cast: Ron Perlman, Everett McGill, Rae Dawn Chong, and Nicholas Kadi
director: Jean-Jacques Annaud
96 minutes (15) 1981
widescreen ratio 2.35:1
Second Sight DVD Region 2 retail
[released 25 September]
reviewed by Jonathan McCalmont
It is perhaps unfortunate, given Jean-Jacques Annaud’s painstaking research and devotion to scientific accuracy, that Quest For Fire, his 1981 Oscar-winning examination of primitive man, is remembered less as an ode to humanity and more as the slightly silly caveman romp that discovered Ron Perlman.
The Ulam tribe are numerous and strong thanks to their possession of the gift of fire. However, one morning their life becomes infinitely more complicated when another tribe’s attack leaves many of them dead and their fire extinguished. Unable to light a fire themselves, they send off three hunters to find more fire and bring it back to the tribe. After blundering around the wilderness, they happen across a tribe of cannibals. Risking their lives they manage to steal some fire and liberate a female who turns out to come from a far more advanced tribe. By the time the hunters return home they not only have fire but something far more valuable; the gift of knowledge.
Due to its lack of dialogue, Quest For Fire doesn’t really function as a drama. While the film has character arcs, Annaud is clearly less interested in these characters as individuals than he is in their symbolic role as exemplars of the early human condition. This leaves the characters rather thin with the onus of the performance placed clearly on expressing the fact that despite being ultimately human, primitive men were really nothing more than animals. Indeed, it’s easy to see this film with the characters as little more than ballast as Annaud runs them through a series of set-pieces, each more unique and spectacular than the last seeing the film’s mood shift from primal terror to sentimentality to broad humour as incredibly graphic fight scenes give way to intimate scenes of lovemaking to people getting their genitals bitten in a fight.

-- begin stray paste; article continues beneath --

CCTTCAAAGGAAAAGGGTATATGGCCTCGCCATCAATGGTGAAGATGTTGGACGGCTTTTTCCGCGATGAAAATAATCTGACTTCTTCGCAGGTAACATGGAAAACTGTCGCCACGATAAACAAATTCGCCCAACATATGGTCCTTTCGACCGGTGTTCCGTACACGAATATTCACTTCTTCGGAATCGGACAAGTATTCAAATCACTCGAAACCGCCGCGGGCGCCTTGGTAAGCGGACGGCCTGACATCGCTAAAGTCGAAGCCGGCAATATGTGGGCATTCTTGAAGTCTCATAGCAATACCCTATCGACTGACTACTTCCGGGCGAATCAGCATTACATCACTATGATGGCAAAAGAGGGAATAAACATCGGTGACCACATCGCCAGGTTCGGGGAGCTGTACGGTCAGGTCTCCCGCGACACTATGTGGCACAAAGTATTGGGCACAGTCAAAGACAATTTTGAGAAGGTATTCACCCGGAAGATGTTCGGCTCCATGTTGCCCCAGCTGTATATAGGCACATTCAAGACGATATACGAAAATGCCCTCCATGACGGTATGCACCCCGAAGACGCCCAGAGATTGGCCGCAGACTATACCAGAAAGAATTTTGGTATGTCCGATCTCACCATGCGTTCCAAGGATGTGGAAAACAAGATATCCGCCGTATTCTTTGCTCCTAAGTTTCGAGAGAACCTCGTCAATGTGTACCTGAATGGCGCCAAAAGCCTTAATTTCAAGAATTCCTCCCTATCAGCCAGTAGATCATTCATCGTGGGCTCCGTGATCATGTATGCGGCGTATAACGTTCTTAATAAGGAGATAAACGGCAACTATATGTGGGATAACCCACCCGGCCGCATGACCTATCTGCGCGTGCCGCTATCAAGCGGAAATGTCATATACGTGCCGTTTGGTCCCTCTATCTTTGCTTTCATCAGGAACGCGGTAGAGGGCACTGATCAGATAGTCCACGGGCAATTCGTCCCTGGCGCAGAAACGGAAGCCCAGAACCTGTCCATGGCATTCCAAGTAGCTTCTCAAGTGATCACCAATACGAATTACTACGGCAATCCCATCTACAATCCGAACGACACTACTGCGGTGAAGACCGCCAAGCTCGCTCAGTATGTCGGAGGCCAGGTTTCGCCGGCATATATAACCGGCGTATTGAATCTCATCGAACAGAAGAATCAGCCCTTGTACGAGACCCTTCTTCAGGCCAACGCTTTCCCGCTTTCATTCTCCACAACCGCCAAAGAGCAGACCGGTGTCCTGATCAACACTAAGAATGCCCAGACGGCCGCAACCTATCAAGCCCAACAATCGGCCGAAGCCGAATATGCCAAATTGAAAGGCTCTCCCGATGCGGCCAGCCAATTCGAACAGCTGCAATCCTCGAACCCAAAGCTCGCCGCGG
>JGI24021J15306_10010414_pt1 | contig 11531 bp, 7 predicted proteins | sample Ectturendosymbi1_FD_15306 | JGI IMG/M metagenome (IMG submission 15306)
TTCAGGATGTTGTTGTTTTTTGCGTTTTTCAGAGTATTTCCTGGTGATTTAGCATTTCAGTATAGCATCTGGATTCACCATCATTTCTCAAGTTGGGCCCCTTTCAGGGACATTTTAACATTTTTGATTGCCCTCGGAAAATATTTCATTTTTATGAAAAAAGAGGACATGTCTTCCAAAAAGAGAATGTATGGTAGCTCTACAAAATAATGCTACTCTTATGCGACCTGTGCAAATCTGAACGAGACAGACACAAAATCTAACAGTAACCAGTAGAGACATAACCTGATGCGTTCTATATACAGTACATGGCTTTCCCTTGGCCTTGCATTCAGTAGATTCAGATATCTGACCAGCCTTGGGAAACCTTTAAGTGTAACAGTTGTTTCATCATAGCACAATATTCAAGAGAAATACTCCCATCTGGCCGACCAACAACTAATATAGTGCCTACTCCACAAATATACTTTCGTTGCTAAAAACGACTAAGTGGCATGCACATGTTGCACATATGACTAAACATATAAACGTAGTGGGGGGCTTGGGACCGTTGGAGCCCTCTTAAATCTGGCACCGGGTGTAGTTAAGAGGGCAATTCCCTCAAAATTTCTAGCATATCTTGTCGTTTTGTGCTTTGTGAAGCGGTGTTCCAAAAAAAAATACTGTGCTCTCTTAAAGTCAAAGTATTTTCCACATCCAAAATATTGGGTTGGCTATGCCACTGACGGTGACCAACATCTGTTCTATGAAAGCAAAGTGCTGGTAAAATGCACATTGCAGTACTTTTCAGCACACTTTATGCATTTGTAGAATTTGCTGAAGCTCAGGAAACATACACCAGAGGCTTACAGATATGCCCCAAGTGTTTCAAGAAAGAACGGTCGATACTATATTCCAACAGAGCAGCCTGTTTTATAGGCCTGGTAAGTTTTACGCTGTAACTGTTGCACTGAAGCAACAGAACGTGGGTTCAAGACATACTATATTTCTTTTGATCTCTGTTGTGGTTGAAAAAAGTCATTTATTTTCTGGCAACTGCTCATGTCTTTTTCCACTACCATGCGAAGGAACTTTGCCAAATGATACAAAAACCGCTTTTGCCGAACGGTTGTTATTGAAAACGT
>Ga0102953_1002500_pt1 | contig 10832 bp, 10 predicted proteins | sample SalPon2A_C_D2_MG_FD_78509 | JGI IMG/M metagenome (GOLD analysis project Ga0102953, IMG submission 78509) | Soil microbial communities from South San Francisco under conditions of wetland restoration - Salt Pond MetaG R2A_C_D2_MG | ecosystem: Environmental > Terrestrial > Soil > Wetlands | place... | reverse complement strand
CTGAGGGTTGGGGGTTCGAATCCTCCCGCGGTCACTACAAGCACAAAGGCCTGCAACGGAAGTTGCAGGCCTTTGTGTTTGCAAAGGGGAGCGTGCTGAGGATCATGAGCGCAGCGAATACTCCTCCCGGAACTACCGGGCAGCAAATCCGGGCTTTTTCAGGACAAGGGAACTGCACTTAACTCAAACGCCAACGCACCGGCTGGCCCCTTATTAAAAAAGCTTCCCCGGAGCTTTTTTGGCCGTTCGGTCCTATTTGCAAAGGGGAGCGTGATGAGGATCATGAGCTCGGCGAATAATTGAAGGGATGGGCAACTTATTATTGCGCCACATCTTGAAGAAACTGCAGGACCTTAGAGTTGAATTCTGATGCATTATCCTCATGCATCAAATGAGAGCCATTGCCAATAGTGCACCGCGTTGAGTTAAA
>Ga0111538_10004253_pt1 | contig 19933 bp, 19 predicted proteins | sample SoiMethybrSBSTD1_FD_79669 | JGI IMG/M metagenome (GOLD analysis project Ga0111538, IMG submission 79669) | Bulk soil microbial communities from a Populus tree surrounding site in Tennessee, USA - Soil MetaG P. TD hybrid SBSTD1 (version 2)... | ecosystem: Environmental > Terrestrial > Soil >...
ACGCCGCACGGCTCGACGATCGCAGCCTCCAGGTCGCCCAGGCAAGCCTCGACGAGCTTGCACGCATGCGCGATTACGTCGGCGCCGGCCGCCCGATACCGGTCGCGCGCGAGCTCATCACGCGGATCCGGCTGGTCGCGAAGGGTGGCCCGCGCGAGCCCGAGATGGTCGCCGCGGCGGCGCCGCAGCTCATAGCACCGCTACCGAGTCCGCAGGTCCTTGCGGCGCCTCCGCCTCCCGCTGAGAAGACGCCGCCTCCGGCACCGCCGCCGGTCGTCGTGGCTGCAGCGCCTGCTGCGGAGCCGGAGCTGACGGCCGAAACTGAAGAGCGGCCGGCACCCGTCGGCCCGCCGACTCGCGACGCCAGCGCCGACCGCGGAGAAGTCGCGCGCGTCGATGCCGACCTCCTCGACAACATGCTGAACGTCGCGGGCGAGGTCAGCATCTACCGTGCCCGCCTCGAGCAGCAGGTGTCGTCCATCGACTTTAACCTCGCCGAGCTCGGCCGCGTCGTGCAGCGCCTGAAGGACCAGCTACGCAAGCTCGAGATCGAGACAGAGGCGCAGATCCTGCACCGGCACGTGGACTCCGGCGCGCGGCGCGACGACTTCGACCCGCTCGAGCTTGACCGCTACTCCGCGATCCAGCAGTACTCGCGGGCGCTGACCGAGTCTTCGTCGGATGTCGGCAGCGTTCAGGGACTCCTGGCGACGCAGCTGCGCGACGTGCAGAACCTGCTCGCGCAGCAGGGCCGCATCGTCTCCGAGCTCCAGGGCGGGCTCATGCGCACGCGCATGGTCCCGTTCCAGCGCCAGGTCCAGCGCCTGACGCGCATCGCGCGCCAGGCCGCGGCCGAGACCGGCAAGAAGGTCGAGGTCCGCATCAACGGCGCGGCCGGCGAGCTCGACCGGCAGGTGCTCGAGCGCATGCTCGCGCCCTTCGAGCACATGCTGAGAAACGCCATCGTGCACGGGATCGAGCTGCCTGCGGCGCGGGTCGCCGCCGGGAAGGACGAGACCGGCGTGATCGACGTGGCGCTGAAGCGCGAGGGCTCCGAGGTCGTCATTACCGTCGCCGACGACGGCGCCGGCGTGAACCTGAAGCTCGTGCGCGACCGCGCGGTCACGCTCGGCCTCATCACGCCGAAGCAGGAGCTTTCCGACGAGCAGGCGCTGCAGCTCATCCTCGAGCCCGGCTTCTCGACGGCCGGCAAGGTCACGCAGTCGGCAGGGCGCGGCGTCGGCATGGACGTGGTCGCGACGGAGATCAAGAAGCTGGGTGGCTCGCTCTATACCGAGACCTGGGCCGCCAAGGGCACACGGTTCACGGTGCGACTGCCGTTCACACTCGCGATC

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Indeed, the strength of the performances here is in their scientific veracity and the sheer physicality demanded of the actors as they take on board renowned primateologist Desmond Morris’ observations about primate gestures and grunt their way through ‘dialogue’ written by Anthony Burgess, who came up with the pidgin-Russian in A Clockwork Orange. Beautifully shot in Scotland, Kenya and Canada, Quest For Fire is a feast for the eyes – but great design, performances and direction give it real intellectual substance as, by sacrificing the chance to make a film about human characters, Annaud manages to make a film about the human story itself. Despite such rich intellectual credibility, the film is never ponderous or heavy going and that lightness of tone is perhaps why the film’s reputation and popularity has dimmed with age; its crime is not only being intelligent and rigorous, but it does so in a light-hearted and accessible manner.
The DVD also boasts extensive commentary tracks by the director and the cast and an interview with Annaud in which he tells a number of truly fantastic anecdotes about how difficult it is to shoot 14 mammoths charging down a hill and his commentary track is interesting too, if a little dry and perhaps redundant given the energy and the detail in the interview. Nonetheless, this is an excellent DVD and it’s a film that all true lovers of film need to see sooner or later.